#### Need solution for RD Sharma maths class 12 chapter Increasing and Decreasing Functions exercise 16.2 question 19

f(x) is neither decreasing nor increasing on (0,1)

Given:

$f(x)=x^{2}-x+1$

To prove:

We have to show that f(x) is neither decreasing nor increasing on (0,1).

Hint:

1. condition for f(x) to be increasing is f'(x)>0
2. condition for f(x) to be decreasing is f'(x)<0

Solution:

Given

$f(x)=x^{2}-x+1$

On differentiating both sides w.r.t x we get

\begin{aligned} &\Rightarrow f^{\prime}(x)=\frac{d}{d x}\left(x^{2}-x+1\right) \\ &\Rightarrow f^{\prime}(x)=2 x-1 \end{aligned}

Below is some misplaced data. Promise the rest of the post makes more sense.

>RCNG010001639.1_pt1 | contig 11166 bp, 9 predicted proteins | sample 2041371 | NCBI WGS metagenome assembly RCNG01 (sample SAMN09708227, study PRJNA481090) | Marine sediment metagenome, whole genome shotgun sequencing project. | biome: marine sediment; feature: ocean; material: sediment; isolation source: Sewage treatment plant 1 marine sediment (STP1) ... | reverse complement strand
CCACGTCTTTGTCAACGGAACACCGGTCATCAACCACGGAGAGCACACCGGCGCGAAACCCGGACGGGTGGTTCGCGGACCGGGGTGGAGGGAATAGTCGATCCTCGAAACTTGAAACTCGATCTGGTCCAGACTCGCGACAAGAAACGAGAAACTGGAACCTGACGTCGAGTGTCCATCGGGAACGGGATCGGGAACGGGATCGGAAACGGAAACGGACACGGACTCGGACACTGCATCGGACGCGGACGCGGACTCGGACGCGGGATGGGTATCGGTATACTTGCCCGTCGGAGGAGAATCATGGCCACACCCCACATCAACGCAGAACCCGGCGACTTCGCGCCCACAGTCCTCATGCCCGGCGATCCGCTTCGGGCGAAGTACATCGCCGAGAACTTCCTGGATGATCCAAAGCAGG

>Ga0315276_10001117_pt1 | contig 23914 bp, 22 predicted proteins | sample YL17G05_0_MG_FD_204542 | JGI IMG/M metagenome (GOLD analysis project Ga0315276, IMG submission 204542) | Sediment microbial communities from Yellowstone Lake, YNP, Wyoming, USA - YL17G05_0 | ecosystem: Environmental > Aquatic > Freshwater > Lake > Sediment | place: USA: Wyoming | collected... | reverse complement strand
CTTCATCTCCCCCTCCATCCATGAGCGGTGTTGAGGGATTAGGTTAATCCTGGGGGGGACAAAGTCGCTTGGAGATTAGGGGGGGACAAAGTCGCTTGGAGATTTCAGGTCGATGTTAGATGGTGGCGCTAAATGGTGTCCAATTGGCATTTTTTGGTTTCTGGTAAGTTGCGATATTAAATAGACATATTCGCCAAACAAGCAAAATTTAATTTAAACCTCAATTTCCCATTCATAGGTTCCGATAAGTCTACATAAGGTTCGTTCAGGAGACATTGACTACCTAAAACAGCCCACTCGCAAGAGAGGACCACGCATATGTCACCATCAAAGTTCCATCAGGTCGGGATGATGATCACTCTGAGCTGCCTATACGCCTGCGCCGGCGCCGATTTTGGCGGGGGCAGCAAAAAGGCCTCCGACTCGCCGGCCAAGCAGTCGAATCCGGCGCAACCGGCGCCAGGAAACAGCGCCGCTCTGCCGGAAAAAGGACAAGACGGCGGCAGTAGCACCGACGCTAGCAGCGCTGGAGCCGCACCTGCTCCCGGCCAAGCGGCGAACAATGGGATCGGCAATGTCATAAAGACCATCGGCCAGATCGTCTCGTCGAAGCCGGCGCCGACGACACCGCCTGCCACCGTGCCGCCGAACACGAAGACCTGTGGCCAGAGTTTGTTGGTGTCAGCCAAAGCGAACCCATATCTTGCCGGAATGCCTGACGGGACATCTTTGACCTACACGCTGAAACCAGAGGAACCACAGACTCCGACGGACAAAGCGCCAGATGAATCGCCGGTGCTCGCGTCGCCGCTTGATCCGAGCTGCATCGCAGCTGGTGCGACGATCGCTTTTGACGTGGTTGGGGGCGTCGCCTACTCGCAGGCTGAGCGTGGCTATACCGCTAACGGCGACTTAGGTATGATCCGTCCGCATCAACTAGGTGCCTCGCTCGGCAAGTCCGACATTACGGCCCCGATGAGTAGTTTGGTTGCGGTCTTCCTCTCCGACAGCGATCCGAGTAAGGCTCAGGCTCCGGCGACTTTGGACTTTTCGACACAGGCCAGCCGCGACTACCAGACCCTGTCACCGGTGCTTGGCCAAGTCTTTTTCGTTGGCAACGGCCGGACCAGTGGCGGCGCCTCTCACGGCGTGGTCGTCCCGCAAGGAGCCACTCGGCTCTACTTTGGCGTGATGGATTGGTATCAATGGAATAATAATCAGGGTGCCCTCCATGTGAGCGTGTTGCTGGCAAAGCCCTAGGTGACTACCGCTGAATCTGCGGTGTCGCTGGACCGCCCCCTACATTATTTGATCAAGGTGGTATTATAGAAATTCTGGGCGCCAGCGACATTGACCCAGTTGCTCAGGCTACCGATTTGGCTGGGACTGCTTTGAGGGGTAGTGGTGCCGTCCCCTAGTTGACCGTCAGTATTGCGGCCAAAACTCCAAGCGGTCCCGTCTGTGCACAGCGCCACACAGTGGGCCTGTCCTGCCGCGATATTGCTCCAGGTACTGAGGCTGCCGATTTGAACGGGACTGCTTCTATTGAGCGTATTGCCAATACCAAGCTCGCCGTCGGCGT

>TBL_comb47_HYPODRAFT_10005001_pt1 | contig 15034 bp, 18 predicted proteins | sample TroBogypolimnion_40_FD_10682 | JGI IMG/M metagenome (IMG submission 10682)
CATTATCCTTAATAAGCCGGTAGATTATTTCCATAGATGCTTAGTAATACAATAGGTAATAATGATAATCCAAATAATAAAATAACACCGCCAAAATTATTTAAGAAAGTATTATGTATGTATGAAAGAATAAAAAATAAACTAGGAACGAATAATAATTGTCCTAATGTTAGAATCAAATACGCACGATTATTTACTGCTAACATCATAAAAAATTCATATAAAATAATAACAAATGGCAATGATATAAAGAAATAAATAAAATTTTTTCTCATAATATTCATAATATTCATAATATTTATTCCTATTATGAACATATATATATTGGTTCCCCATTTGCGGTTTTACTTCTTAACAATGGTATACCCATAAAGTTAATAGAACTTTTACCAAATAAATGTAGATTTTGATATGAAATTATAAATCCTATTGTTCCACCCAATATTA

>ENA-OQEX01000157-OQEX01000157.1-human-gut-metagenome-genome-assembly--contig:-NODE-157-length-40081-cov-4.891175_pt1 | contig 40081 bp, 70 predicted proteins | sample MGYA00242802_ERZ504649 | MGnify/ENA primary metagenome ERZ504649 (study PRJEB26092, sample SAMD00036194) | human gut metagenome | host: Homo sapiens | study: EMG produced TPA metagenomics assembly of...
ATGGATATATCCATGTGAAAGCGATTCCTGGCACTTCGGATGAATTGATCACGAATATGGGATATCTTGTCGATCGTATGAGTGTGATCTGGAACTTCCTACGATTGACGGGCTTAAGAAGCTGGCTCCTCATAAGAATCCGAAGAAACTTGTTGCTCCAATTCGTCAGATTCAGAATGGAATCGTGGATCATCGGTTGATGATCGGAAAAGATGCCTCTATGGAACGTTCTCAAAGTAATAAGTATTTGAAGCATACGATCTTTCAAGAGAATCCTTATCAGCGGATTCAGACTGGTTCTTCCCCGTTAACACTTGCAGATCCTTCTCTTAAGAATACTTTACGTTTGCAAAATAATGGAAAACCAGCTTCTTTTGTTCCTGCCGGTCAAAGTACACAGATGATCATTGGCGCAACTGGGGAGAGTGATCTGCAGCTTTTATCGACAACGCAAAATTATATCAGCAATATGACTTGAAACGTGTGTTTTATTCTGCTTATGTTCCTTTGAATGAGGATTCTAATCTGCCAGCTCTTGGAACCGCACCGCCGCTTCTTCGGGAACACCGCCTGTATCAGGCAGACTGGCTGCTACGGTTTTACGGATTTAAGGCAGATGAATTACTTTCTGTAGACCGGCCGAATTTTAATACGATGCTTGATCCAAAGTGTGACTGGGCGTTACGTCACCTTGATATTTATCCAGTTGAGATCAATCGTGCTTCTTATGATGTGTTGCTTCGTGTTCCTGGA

Taking different region from (0,1)

\begin{aligned} &\text { Let } x \in\left(0, \frac{1}{2}\right) \\ &\Rightarrow 2 x-1<0 \\ &\Rightarrow f^{\prime}(x)<0 \end{aligned}

\begin{aligned} &\text { Thus } f(x) \text { is decreasing }\left(0, \frac{1}{2}\right) \\ \end{aligned}

\begin{aligned} &\text { Let } x \in\left(\frac{1}{2}, 1\right) \\ &\Rightarrow 2 x-1>0 \\ &\Rightarrow f^{\prime}(x)>0 \end{aligned}

\begin{aligned} &\text { Thus } f(x) \text { is increasing }\left(\frac{1}{2},1\right) \\ \end{aligned}

Therefor from above condition we find that

$\Rightarrow f(x) \text { is decreasing in } (0,\frac{1}{2}) \text { and increasing in } (\frac{1}{2},1)$

Hence, f(x) is neither increasing nor decreasing in (0,1)